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SEC representative encourages auditors to change perspective on fraud detection

The Securities and Exchange Commission (SEC) thinks auditors are crucial in the fight against fraud. Auditors who inform stakeholders otherwise risk incurring the wrath of the agency during subsequent enforcement actions.

In a statement released on Tuesday, Paul Munter, the SEC's acting top accountant, emphasized the role auditors play in preventing fraud and mentioned recent findings of inadequacies in the field made by his office. Munter called this practice "particularly troubling," noting that auditors often frame explanations of their duties linked to fraud by outlining what they are not obligated to do rather than what they may offer.


He stated: "We find this attitude of focusing on the limits of the auditor’s responsibilities at the outset as opposed to the affirmative requirements with respect to the responsibility to plan and perform the audit to obtain reasonable assurance about whether the financial statements are free from material misstatement, whether caused by error or fraud, deeply concerning, as it could impact an auditor’s mindset or their degree of professional skepticism and may thereby reduce the likelihood of fraud detection and potentially result in dereliction of professional responsibilities to the public trust."

External auditors have a troubled history of embracing their responsibility to reveal misconduct. Regulators have given the issue greater attention recently, with the German Wirecard fraud crisis providing as an example where the auditor, EY, was criticized for not doing enough to detect the misbehavior.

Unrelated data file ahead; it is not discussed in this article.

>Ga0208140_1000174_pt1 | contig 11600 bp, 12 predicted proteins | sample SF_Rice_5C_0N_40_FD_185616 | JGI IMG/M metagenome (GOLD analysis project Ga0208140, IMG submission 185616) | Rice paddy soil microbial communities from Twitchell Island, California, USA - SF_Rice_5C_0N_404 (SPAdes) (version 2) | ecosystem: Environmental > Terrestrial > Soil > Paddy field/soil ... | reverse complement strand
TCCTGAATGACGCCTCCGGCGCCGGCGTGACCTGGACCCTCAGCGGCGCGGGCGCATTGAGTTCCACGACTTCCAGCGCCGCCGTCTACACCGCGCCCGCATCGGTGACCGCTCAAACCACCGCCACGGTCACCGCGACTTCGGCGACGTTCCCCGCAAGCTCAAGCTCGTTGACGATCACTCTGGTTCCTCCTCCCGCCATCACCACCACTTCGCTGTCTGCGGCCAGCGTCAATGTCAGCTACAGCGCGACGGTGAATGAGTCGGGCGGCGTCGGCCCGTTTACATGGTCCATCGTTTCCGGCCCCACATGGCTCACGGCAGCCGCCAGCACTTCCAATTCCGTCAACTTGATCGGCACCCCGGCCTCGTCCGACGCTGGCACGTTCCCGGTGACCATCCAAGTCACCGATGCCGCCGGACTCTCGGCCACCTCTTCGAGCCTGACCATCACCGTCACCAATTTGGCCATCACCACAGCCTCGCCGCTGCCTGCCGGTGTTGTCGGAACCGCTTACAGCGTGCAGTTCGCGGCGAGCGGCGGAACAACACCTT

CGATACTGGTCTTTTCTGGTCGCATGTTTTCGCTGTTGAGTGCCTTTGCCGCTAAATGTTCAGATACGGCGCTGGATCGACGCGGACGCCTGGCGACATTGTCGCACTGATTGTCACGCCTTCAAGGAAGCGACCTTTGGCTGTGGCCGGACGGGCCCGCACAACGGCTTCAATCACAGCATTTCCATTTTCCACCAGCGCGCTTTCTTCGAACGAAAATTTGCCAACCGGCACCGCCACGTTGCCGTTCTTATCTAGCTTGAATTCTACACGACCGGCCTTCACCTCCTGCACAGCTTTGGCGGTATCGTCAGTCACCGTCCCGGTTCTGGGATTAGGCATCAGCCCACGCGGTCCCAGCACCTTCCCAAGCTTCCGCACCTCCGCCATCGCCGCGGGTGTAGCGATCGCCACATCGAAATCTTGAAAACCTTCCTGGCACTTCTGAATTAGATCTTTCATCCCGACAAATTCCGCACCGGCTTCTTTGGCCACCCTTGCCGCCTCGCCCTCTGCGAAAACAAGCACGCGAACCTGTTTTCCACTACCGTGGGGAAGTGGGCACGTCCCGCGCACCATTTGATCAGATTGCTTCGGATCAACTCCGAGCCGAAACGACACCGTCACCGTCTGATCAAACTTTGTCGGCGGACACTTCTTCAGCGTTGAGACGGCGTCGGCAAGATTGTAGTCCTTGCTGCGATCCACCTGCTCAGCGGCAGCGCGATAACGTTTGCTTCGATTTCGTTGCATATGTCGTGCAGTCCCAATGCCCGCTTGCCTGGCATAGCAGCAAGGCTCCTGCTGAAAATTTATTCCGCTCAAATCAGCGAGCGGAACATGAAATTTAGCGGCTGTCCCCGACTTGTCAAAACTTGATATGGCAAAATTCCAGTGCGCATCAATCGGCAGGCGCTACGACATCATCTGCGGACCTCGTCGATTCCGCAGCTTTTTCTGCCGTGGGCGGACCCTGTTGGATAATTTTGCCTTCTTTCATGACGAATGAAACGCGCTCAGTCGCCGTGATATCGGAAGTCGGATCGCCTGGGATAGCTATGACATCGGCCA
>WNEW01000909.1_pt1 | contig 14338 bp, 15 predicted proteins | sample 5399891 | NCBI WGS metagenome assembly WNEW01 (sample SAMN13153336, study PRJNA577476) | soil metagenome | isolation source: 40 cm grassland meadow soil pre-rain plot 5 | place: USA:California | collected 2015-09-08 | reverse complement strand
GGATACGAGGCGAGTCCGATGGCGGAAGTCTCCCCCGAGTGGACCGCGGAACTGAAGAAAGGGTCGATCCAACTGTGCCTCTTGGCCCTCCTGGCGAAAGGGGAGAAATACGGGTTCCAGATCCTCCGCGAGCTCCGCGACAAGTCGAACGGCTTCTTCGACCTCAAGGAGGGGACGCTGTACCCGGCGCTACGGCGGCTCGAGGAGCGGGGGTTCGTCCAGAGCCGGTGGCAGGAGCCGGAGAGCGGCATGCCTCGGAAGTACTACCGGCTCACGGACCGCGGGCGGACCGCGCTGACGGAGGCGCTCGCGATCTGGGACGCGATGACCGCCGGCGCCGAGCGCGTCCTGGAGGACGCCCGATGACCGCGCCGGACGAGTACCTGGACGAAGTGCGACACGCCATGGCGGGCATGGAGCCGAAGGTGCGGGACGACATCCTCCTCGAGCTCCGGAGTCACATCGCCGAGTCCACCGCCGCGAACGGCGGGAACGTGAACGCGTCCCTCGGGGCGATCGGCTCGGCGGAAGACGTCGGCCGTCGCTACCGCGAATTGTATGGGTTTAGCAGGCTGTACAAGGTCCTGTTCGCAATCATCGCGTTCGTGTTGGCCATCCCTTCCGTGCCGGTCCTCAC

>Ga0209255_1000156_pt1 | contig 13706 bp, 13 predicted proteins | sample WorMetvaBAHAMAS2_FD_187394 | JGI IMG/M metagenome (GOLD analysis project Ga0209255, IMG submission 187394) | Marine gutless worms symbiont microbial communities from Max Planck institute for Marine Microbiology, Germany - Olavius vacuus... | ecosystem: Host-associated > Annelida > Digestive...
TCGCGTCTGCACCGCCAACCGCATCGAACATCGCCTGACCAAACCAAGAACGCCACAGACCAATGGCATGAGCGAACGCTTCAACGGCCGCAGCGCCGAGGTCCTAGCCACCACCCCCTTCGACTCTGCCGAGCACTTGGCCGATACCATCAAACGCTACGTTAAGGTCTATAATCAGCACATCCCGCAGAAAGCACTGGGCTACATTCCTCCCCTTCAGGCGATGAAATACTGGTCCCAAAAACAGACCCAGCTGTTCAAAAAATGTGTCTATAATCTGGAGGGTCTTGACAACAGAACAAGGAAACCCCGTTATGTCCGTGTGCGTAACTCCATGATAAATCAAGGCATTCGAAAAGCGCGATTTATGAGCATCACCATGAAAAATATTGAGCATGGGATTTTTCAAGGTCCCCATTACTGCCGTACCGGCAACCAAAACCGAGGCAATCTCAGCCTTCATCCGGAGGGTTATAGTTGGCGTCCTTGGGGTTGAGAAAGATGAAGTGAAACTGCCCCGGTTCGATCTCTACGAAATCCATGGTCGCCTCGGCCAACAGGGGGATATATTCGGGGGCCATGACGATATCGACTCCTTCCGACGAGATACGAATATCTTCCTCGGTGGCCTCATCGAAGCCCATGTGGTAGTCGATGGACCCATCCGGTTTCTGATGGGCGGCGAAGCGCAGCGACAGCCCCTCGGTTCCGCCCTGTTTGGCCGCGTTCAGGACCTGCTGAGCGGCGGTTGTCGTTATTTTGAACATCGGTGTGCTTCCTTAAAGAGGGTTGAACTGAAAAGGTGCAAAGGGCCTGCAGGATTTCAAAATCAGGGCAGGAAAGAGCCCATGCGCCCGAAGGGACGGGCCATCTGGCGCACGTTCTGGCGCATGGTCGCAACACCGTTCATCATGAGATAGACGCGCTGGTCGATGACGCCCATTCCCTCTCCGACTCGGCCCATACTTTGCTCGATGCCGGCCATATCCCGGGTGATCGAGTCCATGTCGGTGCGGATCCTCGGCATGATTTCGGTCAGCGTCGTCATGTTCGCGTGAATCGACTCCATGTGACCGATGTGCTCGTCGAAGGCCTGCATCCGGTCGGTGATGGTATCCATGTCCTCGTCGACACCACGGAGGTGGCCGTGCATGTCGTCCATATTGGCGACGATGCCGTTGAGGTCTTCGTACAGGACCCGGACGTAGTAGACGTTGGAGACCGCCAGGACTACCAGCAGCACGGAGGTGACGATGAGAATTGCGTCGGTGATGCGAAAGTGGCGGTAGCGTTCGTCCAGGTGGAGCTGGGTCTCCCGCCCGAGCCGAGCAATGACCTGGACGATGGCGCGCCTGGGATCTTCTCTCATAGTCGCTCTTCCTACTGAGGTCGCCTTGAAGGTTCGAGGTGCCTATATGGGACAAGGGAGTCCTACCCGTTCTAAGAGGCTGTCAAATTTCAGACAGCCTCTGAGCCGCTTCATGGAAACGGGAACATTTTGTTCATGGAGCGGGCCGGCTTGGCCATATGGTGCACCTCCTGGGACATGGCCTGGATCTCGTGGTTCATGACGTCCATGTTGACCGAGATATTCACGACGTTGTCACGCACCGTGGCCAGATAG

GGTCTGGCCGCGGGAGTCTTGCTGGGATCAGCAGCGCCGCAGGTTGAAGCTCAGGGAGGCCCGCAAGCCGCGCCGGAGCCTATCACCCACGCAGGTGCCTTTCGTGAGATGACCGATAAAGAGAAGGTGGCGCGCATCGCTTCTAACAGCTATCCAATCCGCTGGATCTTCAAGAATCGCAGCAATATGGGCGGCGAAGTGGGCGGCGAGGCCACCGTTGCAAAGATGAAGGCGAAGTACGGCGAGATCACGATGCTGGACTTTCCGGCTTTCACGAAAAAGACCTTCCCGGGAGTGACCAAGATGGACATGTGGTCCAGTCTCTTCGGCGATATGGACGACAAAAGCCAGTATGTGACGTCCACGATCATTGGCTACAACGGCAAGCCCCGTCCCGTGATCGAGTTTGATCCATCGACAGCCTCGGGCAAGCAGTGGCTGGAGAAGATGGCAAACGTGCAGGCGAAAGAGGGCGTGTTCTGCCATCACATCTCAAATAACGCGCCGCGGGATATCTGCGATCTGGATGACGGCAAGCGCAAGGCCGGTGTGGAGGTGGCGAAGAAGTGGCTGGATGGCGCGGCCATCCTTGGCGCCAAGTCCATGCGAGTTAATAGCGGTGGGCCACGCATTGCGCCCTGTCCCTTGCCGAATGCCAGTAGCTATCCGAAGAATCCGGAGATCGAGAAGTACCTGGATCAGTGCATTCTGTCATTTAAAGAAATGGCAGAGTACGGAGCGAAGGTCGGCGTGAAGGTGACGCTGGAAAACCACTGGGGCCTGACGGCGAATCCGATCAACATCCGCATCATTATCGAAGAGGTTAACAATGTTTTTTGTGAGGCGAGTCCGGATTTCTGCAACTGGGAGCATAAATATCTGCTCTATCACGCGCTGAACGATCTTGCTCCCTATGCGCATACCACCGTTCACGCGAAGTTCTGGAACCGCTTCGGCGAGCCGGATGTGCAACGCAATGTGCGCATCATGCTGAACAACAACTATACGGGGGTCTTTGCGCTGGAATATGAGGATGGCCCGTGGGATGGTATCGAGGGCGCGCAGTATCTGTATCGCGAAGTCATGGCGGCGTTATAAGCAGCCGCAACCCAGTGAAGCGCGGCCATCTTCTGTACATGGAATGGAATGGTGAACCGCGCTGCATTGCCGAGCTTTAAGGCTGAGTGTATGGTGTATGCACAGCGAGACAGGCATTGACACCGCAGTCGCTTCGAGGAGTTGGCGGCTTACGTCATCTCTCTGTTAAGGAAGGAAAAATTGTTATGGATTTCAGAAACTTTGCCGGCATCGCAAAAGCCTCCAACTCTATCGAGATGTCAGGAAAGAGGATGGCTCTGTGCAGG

According to Munter's statement, auditors must maintain appropriate professional care and skepticism throughout an audit in accordance with Public Company Accounting Oversight Board (PCAOB) standards. Defects in these areas are frequently found by the PCAOB in its examinations. Auditors frequently overlook warning signs and do not gather enough audit evidence, which the SEC charged accounting firm Friedman with in a $1.5 million enforcement action last month.


Munter suggested the following effective procedures to prevent SEC scrutiny and guarantee compliance with PCAOB rules linked to finding substantial misstatements as a result of fraud:

1. Avoid utilizing auditing standards examples of fraud risk factors as a comprehensive checklist. According to him, audit answers "should be tailored to the identified fraud risk and dynamic to changing business environments."

2. When conducting an audit, take into account information that is open to the public and examine how it affects risk assessment and the audit response.

3. Invest time and money into evaluating the entity-level controls of the issuer. Munter noted that auditors should also review a company's code of ethics. "This would include assessing whether the organization demonstrates a commitment to integrity and ethical values," Munter said.

4. Check that business whistleblower hotlines are properly established and are not merely a box to be checked.

5. Examine the issuer's methodology for determining its own fraud risk.

6. Use technology to help in fraud investigation. "[R]emember that the use of technology is most effective when combined with sound professional judgment and other audit procedures that do not lend themselves to the use of technology," advised Munter.


Additionally, Munter counseled auditors to approach their work with a "questioning mind" and to "set aside any prior beliefs about management's honesty and integrity." Biases make it more difficult for auditors to determine whether detected misbehavior was purposeful or accidental.


Invoices for sizable sums with ambiguous descriptions, invoices from related parties with descriptions outside the ordinary course of business, or materials provided by management in the closing stages of an audit to address a potentially complex or contentious issue are examples of suspect forms of evidence, according to Munter.


He advised auditors to use the necessary amount of professional skepticism, avoid making any assumptions about the truth, and be aware of any potential unconscious biases.

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